But Leland was right:

It's too dangerous here for a Galt girl.

Where did you go after
the smoking concert?

I walked with them to the speakeasy,

but I was tired. I
didn't even go inside.

Did you see anything unusual?

Anyone angry with Mr. Semple?

Esther was.

But... I don't know if
that counts as unusual.


It's a lost cause, Nobby.

- You're better off not tackling at all.
- Blasted free kicks.

I wish we could just
brick up the bloody net.

Good lord! It's that simple!

Lads! Six of you, shoulder to shoulder!

(dynamic, heroic music)

Why are we making a wall of men?

It's not a wall, it's a barricade.

Against free kicks: your team weakness.

This must be against
the laws of the game.

The opposing players must
stand at least six yards away

from the ball during a free kick.

Yes, but it doesn't say
how many opposing players.

Why has no one thought of this before?

Because it's the height of foolishness.

- I don't want a ball aimed at my face.
- Or my head!

It takes an hour to
brilliantine my hair into place.

Tom, perhaps this is a bit
much. I can't ask the lads

to put themselves in
harm's way like this.

I can't believe I'm hearing this.

The fabled Galt
Porridge-Eating Invincibles

scared of a little old football?

Hardly the attitude
of Olympic champions!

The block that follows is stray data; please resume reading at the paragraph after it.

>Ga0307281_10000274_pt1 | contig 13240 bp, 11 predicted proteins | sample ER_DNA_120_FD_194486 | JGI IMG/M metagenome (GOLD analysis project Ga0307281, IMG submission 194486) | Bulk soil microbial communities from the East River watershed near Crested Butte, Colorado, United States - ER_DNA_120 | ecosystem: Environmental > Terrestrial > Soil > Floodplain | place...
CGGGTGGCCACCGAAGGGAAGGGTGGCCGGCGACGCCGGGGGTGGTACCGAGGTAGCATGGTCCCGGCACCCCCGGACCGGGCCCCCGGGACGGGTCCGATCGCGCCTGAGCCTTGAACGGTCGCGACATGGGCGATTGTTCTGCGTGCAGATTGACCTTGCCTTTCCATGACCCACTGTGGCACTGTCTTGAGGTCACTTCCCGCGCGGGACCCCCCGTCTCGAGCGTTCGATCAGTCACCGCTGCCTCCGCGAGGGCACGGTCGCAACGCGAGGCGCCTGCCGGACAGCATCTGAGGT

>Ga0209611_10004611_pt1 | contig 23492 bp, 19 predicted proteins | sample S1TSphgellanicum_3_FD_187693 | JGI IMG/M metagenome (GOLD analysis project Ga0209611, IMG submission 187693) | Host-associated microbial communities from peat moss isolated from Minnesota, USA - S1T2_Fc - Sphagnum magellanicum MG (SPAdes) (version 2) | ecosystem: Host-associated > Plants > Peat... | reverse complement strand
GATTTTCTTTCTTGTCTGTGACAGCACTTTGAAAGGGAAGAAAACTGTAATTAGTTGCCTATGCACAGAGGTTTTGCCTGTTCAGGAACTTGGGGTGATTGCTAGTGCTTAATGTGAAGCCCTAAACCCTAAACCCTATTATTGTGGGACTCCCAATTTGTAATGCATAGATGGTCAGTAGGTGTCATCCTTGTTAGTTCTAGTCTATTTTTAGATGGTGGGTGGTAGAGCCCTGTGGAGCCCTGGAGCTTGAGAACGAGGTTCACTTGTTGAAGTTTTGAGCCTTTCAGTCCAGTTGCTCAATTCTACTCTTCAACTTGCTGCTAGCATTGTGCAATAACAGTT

I'll show you the
attitude of a champion.

John Brackenreid!

- Me?
- Get in the barricade.

Right, lads. Flank him either side.

- But Father...
- Tom!


- OH!
- (moaning)

Good lord, are you all right?

'Course he's all right. Get up, John.

I don't believe it. It worked!

- Your barricade worked, Tom!
- Of course it worked.

Now you can give away all
the free kicks you like.

Right. My work here is done.

Better get back to some real work.

(runners panting)

Miss Fields, you neglected to
mention that you had an argument

with Mr. Semple last night.

There was nothing to mention.

It's somewhat of a daily thing.

Or was, I suppose.

What was the argument about?

Just his usual behaviour.

He refused to walk me home,

like I told you.

He was too busy
drinking and showing off.

Showing off for whom?

Jack Gourlay.

Harriet's fiancé.

As much of a drunken
lout as the rest of them.

I think Semple and I
parted ways about 2:30,

though I wouldn't swear to it.

And that was the last you
saw of him until this morning?

Right. Or, perhaps not.

- Explain, Mr. Gourley.
- After I left the speakeasy

I got a bit turned around.

I managed to find my way
back there and I saw someone,

who I think was Semple,
stumbling out of a laneway.

I called out but he didn't turn around.

Maybe it wasn't him.

What laneway was this?

Outside the speakeasy?

I don't know. It's my
first time to Toronto.

Uh, I think I saw...
something that looked

like over-large thimble.
You could ask Wesley.

Wesley Patten? The Toronto captain?

Well, yes. He's the one who took us
to the speakeasy in the first place.

One! Two!

Mr. Patten!

A moment.

Why is Galt practicing
so much with the ball?

Everyone knows it lessens the
hunger for it come game day.

Mr. Patten,

football is the least of